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Are Visitation Rights After Divorce Guaranteed?

By November 20, 2017Blog
visitation rights after divorce | National Family Solutions

During and after a divorce, many parents, particularly fathers, are concerned that they will not be able to create a strong bond with their child. In an increasing number of divorces, both parents have joint physical and legal custody, which means that there is a regular schedule of visitation with the non-residential parent. If your ex has gotten sole custody, however, what does this mean for your visitation rights after divorce? Read on to find out whether visitation rights after divorce are guaranteed for both the non-custodial parent and the grandparents.

 

Non-Custodial Parents and Visitation

In almost all cases, non-custodial parents are able to have visitation rights after divorce with their child. Research has shown that it’s important for children to have a relationship and the chance to bond with both parents whenever possible. Every child, from infants and toddlers to older children and teens, benefit when they are allowed to get to know both of their parents.

A failure to accommodate this can be detrimental to the child. Studies have shown that kids who don’t have interaction with their fathers do less well in school. Boys are more likely to be aggressive and overly competitive. Girls tend to have sex earlier and are more likely to get pregnant during the teen years. Children need to have the perspective and guiding of both parents if  visitation rights after divorce are at all possible.

 

Supervised Visitation Rights After Divorce

In some cases, one parent might not be able to provide a safe environment for a child. They might be addicted to substances or they might have been abusive or neglectful in the past. Although these are significant obstacles, visitation rights after divorce are still possible. To keep everyone safe, supervised visitation will generally be required.

During supervised visitation, a third party, often a social worker, will be present whenever the child and non-custodial parent are together. In many cases, visitation rights after divorce will take place at the same time each week at the same public space. If a parent is given supervised visitation, this doesn’t necessarily mean that all future visitation rights after divorce will be supervised for the rest of the child’s childhood and adolescence; in some cases, non-custodial parents can graduate to non-supervised visits.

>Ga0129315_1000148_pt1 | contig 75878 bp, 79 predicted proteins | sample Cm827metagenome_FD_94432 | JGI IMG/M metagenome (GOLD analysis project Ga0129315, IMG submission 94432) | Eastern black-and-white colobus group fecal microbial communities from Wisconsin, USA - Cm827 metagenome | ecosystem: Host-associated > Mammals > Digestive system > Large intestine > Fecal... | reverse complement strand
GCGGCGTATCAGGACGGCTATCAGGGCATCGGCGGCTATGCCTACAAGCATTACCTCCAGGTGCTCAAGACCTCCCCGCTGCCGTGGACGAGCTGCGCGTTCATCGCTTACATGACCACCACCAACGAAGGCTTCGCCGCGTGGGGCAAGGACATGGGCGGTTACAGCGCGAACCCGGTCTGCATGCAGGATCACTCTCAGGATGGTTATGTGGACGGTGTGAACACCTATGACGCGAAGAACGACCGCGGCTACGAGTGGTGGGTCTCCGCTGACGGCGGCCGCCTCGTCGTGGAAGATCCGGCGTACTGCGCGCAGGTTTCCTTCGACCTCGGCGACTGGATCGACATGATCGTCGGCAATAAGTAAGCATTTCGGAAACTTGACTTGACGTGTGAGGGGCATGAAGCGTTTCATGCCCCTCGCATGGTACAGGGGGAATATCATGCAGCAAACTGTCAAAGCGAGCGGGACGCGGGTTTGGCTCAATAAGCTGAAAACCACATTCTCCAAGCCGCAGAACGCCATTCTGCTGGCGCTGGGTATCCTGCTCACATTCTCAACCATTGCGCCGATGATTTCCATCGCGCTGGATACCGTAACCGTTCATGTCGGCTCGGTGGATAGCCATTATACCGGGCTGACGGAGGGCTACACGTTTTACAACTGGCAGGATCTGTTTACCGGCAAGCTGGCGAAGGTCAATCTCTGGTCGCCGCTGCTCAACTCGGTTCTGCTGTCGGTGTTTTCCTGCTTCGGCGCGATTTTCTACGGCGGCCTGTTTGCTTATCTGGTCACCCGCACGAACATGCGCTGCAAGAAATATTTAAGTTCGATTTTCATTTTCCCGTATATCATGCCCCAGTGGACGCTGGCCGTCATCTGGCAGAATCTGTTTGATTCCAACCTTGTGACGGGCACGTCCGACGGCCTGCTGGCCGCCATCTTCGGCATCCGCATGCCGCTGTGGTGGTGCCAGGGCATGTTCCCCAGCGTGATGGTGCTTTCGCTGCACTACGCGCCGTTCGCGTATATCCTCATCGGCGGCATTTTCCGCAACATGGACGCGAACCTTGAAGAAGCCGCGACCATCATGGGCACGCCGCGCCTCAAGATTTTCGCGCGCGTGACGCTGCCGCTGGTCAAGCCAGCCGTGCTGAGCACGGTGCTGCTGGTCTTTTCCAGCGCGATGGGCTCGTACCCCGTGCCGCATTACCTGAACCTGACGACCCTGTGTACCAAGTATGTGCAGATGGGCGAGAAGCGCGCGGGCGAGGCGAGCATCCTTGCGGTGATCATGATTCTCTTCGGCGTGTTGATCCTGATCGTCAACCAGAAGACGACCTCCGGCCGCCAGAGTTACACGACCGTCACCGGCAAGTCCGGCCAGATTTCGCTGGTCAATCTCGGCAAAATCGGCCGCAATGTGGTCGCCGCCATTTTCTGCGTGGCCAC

Visitation Rights After Divorce and Child Support

If you are having trouble paying your mandated child support, does that mean that you will lose your visitation rights after divorce? Another question that is often asked is whether a lack of visitation rights after divorce means that you can discontinue child support on your own.

The answer to both of these questions is no. Child support is mandatory, but it has nothing to do with child visitation. If you are not able to pay child support, you should contact the court to see if the order can be modified. At the same time, if your ex is not allowing you to have your court-ordered visitation, you should contact the court. Trying to solve these types of problems by going against an additional court order is not a legal way to handle the issue. Your legal resource center can help you find the solutions you need to solve both child support- and visitation-related problems that come up after your divorce.

 

Grandparents and Visitation

In some cases, a grandparent might be concerned that they will no longer have visitation with their grandchildren after a divorce. For example, if a mother gets custody of the children, the paternal grandparents might want to ask for guaranteed visitation rights after divorce. Whether or not this is allowed depends on the state that the children live in.

Some states, such as California, allow for mandated grandparent visitation in some cases, but not if the father and the mother are married to each other. In Florida, it’s difficult for grandparents to win a court order for visitation. Tennessee and South Carolina make it more difficult for grandparents to get visitation, while Maine and Kansas make it easier. If you are a grandparent who is seeking visitation rights after divorce with your grandchildren, a legal resource center might be able to help.

As with anything else pertaining to child custody, child visitation rights after divorce are made based on the best interest of the child. In nearly all cases, it’s best for children to have the opportunity to bond with and create a relationship with both parents. The visitation might be limited or even supervised, but it’s still a good opportunity for parents and children to spend time together, enjoy each other’s company, and begin to create a bond. If you are having trouble getting visitation with your children, please contact National Family Solutions for affordable help.

 

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